In 1868, the parish of Drumgooland contained the following places:

"DRUMGOOLAND, a parish in the barony of Upper Iveagh, in the county of Down, province of Ulster, Ireland, 5 miles S.E. of Rathfriland. It is situated on the road from Castlewellan, its post town, to Banbridge. The surface is mountainous, including a portion of the Slievena-croob range, and loughs Gargarry and Ballyward. Many of the inhabitants are weavers. The living is a rectory in the patronage of the bishop. The church, built in 1822 by the late Board of First Fruits, is a handsome edifice in the early English style. There are four Roman Catholic chapels, which are united to that of Annaghclone, four Presbyterian meeting-houses, one Covenanters', three day schools in connection with the London Hibernian Society, one with the National Board, three Sunday, and several other schools. Ballyward is the principal seat. Here are some very perfect remains of Danish fortifications, and several cromlechs; also a curious old stone, which, for its better preservation, has been built up in the wall of Drumgooland school."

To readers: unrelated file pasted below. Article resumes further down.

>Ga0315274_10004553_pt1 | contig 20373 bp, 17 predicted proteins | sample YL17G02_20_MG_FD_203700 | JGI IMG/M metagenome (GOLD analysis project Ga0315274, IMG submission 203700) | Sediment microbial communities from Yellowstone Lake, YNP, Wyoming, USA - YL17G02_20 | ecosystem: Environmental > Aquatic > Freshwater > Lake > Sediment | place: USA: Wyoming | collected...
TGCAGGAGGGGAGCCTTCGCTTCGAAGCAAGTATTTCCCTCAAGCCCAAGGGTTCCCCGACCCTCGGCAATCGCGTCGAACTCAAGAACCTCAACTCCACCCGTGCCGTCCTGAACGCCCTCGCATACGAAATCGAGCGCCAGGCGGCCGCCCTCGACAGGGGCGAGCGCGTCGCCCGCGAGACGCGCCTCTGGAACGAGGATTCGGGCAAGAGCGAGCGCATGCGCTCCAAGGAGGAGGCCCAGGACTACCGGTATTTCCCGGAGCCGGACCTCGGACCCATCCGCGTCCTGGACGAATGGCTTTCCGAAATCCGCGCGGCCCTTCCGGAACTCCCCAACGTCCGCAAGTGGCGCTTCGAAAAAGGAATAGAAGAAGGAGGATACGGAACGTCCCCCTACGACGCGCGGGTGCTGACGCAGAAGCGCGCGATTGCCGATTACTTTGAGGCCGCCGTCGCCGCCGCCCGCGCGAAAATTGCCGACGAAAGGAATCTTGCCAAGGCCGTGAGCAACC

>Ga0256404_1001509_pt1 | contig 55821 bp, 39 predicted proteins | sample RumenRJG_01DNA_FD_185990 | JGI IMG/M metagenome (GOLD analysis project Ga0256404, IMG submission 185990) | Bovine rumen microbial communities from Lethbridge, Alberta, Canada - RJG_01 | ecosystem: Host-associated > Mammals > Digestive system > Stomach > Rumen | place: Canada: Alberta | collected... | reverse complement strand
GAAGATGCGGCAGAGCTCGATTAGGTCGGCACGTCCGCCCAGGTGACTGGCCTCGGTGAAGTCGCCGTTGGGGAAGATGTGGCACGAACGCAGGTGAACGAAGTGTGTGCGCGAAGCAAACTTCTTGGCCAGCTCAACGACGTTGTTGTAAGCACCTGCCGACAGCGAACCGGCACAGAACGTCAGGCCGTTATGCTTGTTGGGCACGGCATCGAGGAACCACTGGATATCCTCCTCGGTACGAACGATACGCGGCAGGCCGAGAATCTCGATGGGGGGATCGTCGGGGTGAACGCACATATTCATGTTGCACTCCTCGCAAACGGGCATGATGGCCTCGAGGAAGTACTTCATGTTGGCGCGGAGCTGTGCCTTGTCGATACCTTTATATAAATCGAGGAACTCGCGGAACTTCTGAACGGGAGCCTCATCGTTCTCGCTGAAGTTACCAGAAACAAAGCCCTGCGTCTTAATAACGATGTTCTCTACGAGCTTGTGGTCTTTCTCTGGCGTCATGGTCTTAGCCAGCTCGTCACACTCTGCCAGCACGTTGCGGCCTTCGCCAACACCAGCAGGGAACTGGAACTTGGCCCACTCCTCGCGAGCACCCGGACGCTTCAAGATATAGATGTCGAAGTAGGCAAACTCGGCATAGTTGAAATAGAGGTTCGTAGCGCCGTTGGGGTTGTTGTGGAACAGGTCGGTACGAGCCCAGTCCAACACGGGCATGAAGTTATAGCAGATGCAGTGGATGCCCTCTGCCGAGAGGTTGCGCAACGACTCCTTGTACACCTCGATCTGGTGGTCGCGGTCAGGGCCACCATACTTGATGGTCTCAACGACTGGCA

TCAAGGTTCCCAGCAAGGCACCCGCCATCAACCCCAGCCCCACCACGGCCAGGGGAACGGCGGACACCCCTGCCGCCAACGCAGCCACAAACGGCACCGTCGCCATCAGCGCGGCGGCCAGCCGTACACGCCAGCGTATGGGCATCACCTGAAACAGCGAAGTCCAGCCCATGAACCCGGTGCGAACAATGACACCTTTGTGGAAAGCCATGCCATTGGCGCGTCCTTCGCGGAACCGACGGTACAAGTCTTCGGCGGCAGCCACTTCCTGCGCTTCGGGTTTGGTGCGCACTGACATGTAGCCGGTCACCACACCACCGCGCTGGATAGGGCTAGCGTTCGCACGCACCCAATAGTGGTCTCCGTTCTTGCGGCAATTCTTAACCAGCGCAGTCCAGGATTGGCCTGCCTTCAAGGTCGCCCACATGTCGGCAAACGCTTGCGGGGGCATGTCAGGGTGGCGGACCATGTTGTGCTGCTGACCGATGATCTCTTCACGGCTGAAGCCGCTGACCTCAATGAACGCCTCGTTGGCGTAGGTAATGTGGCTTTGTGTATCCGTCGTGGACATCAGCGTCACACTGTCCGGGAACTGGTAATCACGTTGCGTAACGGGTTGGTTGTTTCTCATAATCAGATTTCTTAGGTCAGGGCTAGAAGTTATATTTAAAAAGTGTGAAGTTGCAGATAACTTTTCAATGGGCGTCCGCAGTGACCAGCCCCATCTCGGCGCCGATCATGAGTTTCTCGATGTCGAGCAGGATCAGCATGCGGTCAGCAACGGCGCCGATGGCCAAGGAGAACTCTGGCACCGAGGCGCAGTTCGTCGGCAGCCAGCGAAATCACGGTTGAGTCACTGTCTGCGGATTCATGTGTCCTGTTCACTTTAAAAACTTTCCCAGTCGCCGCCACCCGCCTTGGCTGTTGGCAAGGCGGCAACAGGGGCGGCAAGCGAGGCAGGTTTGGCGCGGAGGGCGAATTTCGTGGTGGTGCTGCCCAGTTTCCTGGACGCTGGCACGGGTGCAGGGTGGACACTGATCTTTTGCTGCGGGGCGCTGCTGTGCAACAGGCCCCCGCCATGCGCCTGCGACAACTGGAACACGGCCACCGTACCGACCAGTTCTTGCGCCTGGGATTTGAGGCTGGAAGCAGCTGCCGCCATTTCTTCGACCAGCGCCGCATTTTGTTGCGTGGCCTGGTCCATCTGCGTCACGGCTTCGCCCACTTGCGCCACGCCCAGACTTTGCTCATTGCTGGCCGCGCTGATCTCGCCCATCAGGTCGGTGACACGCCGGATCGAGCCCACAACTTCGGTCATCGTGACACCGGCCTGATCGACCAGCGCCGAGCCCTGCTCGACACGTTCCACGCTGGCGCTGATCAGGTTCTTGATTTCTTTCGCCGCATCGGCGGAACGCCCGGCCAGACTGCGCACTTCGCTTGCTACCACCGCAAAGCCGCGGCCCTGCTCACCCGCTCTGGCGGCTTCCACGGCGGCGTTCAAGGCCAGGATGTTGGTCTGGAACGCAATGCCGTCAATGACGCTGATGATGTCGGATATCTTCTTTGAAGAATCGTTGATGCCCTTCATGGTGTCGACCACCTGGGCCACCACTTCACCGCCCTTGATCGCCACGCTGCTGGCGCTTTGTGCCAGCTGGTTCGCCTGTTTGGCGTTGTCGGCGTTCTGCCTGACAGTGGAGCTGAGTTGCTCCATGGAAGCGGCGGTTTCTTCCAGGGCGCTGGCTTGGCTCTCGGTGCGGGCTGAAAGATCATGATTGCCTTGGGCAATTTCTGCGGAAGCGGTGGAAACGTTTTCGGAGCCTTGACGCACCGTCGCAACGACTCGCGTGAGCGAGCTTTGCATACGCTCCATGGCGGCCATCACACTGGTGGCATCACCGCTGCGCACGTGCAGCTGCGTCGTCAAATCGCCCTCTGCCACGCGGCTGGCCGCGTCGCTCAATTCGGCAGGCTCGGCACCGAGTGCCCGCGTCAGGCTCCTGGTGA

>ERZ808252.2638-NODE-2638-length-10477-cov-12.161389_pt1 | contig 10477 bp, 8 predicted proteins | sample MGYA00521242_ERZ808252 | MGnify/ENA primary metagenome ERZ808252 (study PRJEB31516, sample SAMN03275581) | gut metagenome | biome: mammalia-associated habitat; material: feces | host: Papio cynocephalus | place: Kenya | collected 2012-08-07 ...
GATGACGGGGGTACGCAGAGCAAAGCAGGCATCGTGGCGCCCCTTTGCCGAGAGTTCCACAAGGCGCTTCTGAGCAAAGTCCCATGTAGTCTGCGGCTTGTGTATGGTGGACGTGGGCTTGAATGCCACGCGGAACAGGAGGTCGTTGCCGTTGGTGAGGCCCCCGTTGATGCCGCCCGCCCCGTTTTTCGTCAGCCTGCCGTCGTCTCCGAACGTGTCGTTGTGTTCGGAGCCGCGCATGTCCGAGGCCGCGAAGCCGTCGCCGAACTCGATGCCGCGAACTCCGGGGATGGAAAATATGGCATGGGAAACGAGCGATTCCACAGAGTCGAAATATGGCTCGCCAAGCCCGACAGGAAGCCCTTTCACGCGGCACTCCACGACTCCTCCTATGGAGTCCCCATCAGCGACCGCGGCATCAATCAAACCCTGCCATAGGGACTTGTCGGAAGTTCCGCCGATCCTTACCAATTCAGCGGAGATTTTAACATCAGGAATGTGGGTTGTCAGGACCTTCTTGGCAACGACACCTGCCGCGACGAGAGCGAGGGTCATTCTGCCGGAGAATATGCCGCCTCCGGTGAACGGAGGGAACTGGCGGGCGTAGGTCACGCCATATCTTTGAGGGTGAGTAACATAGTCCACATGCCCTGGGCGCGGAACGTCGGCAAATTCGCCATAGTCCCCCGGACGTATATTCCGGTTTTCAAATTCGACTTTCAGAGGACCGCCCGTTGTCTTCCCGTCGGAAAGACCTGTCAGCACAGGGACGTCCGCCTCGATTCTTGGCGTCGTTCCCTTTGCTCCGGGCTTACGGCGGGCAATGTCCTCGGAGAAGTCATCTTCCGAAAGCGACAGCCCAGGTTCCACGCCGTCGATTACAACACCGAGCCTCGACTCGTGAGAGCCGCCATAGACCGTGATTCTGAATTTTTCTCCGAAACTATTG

[Transcribed from The National Gazetteer of Great Britain and Ireland 1868]
by Colin Hinson ©2018